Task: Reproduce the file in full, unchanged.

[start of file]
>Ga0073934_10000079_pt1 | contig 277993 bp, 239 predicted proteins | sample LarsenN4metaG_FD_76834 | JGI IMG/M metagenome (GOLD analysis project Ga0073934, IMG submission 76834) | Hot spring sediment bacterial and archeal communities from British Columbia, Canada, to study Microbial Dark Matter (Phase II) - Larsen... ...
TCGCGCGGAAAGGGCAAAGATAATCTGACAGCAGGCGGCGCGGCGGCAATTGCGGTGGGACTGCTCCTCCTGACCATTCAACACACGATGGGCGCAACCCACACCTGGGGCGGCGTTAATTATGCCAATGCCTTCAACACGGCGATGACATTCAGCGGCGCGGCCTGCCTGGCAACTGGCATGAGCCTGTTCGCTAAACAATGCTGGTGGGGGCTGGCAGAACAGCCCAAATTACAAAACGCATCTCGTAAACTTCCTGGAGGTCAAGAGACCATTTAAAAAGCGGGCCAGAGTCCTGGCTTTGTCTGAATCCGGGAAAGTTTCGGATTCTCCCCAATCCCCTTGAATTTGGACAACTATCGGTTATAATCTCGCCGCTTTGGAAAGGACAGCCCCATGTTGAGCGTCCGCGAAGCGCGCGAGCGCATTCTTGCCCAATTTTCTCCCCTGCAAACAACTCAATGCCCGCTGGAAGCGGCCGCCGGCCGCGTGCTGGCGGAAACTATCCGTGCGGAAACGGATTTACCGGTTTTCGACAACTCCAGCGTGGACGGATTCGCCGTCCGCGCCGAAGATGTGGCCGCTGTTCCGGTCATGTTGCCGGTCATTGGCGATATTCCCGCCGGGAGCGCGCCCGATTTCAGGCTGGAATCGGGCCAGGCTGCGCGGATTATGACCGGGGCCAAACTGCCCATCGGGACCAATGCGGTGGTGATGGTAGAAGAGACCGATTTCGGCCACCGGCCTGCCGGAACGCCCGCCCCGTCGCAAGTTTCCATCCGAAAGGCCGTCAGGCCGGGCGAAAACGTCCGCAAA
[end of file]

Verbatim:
>Ga0073934_10000079_pt1 | contig 277993 bp, 239 predicted proteins | sample LarsenN4metaG_FD_76834 | JGI IMG/M metagenome (GOLD analysis project Ga0073934, IMG submission 76834) | Hot spring sediment bacterial and archeal communities from British Columbia, Canada, to study Microbial Dark Matter (Phase II) - Larsen... ...
TCGCGCGGAAAGGGCAAAGATAATCTGACAGCAGGCGGCGCGGCGGCAATTGCGGTGGGACTGCTCCTCCTGACCATTCAACACACGATGGGCGCAACCCACACCTGGGGCGGCGTTAATTATGCCAATGCCTTCAACACGGCGATGACATTCAGCGGCGCGGCCTGCCTGGCAACTGGCATGAGCCTGTTCGCTAAACAATGCTGGTGGGGGCTGGCAGAACAGCCCAAATTACAAAACGCATCTCGTAAACTTCCTGGAGGTCAAGAGACCATTTAAAAAGCGGGCCAGAGTCCTGGCTTTGTCTGAATCCGGGAAAGTTTCGGATTCTCCCCAATCCCCTTGAATTTGGACAACTATCGGTTATAATCTCGCCGCTTTGGAAAGGACAGCCCCATGTTGAGCGTCCGCGAAGCGCGCGAGCGCATTCTTGCCCAATTTTCTCCCCTGCAAACAACTCAATGCCCGCTGGAAGCGGCCGCCGGCCGCGTGCTGGCGGAAACTATCCGTGCGGAAACGGATTTACCGGTTTTCGACAACTCCAGCGTGGACGGATTCGCCGTCCGCGCCGAAGATGTGGCCGCTGTTCCGGTCATGTTGCCGGTCATTGGCGATATTCCCGCCGGGAGCGCGCCCGATTTCAGGCTGGAATCGGGCCAGGCTGCGCGGATTATGACCGGGGCCAAACTGCCCATCGGGACCAATGCGGTGGTGATGGTAGAAGAGACCGATTTCGGCCACCGGCCTGCCGGAACGCCCGCCCCGTCGCAAGTTTCCATCCGAAAGGCCGTCAGGCCGGGCGAAAACGTCCGCAAA